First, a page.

Wednesday, October 14, 2009

What I’m Watching: Mad Men

Mad Men: Season 3, Episode 9 “Wee Small Hours” (B+)

Don’s drives really are mesmerizing, and his encounter with the teacher just out for a late-night jog is as stark and powerful as ever. It’s clearly some needed relief for the very stressed-out ad man, who seems on edge at just about every moment and like he doesn’t have a shred of patience for anyone who wants a moment of his time at the office. Sal really can’t catch a break, trying to stay in the closet at work but losing his job due to his refusal to engage in potential career-breaking activities. His dismissal is quite shocking, and Harry’s lack of action is predictably unintelligent and unhelpful. There was a terrific scene for Roger in this episode (at the expense of all the other characters, of course) where he very abruptly and shrewdly chewed out the dismayed Sal, dumbstruck Harry, and unsuspecting Pete in one fell sweep. It’s a return to authority for the rather recently diminutive Roger, and a reminder that Sterling was always the hardworking, client-side face in the Sterling-Cooper partnership. The visit to Betty’s home by her extramarital gentleman caller was a pretty surprising occurrence, though his failure to show up at the fundraiser he rather spontaneously proposed at the Draper residence was even more unexpected. Betty’s stop at his office was another great showcase of the talents of January Jones, who continues to deliver a knockout performance. Jon Hamm is also doing a spectacular job – it’s not so easy to seem on edge constantly without becoming terribly unlikable. His rejected pitch to Connie with the universal word “Hilton” was pretty impressive, and even though he wasn’t in a great mood, he still delivers a stunning presentation.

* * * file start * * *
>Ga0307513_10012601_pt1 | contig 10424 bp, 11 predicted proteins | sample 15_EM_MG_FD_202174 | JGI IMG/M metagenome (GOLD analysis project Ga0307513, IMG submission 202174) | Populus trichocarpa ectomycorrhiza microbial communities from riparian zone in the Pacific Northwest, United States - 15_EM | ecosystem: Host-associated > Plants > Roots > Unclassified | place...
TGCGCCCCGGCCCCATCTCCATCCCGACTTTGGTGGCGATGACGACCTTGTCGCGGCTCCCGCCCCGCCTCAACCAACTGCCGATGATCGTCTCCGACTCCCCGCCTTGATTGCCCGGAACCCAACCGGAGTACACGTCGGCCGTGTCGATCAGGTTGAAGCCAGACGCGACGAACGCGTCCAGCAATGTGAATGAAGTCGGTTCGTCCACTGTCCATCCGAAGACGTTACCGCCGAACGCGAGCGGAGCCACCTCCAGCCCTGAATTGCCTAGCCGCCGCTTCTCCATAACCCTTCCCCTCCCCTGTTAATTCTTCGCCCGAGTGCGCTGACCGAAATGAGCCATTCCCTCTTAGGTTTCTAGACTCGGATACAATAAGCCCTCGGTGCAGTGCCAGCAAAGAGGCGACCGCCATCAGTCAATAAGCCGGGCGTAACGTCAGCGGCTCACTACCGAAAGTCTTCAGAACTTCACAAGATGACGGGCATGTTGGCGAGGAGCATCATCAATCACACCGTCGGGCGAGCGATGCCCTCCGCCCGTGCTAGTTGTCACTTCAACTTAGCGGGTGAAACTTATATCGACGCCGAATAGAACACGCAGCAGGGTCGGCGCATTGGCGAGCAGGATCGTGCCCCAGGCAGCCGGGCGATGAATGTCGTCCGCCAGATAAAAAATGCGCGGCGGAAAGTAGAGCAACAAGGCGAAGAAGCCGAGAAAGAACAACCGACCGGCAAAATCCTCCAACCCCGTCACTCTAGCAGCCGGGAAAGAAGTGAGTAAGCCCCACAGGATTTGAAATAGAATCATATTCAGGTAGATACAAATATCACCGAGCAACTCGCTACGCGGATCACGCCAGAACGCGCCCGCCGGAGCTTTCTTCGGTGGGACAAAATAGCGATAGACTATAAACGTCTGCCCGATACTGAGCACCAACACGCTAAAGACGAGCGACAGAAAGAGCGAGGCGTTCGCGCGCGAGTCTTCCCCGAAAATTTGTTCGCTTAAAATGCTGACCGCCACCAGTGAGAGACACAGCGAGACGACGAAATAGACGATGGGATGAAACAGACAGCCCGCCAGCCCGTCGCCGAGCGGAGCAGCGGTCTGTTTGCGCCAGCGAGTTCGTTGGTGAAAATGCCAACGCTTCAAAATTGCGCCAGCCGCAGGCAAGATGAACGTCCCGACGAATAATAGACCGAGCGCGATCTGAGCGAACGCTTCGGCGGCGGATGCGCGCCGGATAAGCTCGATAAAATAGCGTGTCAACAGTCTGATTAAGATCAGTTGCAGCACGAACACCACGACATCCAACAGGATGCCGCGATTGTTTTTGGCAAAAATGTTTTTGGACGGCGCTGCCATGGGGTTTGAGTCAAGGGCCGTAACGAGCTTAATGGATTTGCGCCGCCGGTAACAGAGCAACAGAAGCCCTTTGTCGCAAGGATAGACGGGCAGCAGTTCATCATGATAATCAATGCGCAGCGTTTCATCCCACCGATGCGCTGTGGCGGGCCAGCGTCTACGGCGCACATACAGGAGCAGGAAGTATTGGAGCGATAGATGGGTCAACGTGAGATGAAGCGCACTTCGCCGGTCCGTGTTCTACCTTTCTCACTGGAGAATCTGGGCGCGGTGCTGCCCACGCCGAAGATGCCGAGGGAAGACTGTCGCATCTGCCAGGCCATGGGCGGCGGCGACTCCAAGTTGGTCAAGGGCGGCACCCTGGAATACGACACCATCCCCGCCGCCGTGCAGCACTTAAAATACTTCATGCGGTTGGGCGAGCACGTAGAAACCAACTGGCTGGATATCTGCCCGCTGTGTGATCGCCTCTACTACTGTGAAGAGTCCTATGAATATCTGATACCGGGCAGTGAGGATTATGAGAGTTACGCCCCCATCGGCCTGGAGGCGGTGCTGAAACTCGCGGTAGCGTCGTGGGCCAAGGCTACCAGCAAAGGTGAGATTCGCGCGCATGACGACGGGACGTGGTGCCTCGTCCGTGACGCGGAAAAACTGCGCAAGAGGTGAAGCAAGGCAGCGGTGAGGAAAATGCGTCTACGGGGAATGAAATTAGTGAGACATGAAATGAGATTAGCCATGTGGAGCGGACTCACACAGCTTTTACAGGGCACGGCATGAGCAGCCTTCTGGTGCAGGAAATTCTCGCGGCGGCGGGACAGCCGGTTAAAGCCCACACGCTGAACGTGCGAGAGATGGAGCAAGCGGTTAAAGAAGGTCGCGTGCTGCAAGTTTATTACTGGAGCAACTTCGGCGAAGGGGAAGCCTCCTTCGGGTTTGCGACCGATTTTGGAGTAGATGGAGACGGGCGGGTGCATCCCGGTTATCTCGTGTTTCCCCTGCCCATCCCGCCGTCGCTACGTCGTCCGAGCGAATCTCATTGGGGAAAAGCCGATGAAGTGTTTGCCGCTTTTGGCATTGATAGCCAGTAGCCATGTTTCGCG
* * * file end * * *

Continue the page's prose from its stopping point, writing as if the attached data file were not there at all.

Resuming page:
Richter Scale said...

I seriously hated Conrad Hilton this episode. If he wanted the moon, why didn't he stress that he wanted the moon? How could he expect Don Draper to remember that comment if it was just a throwaway. I seriously think Hilton was being unreasonable. And, poor Sal. I really felt sorry for him. He did nothing wrong, he just refused somebody. It's a brilliantly written episode, but it just made me so mad.

Movies with Abe said...

Connie is someone who seemed too good to be true when he was first introduced, and it turns out that he was. He seemed to have a good rapport with Don, but it's clear that he expects way too much from him without spelling it out.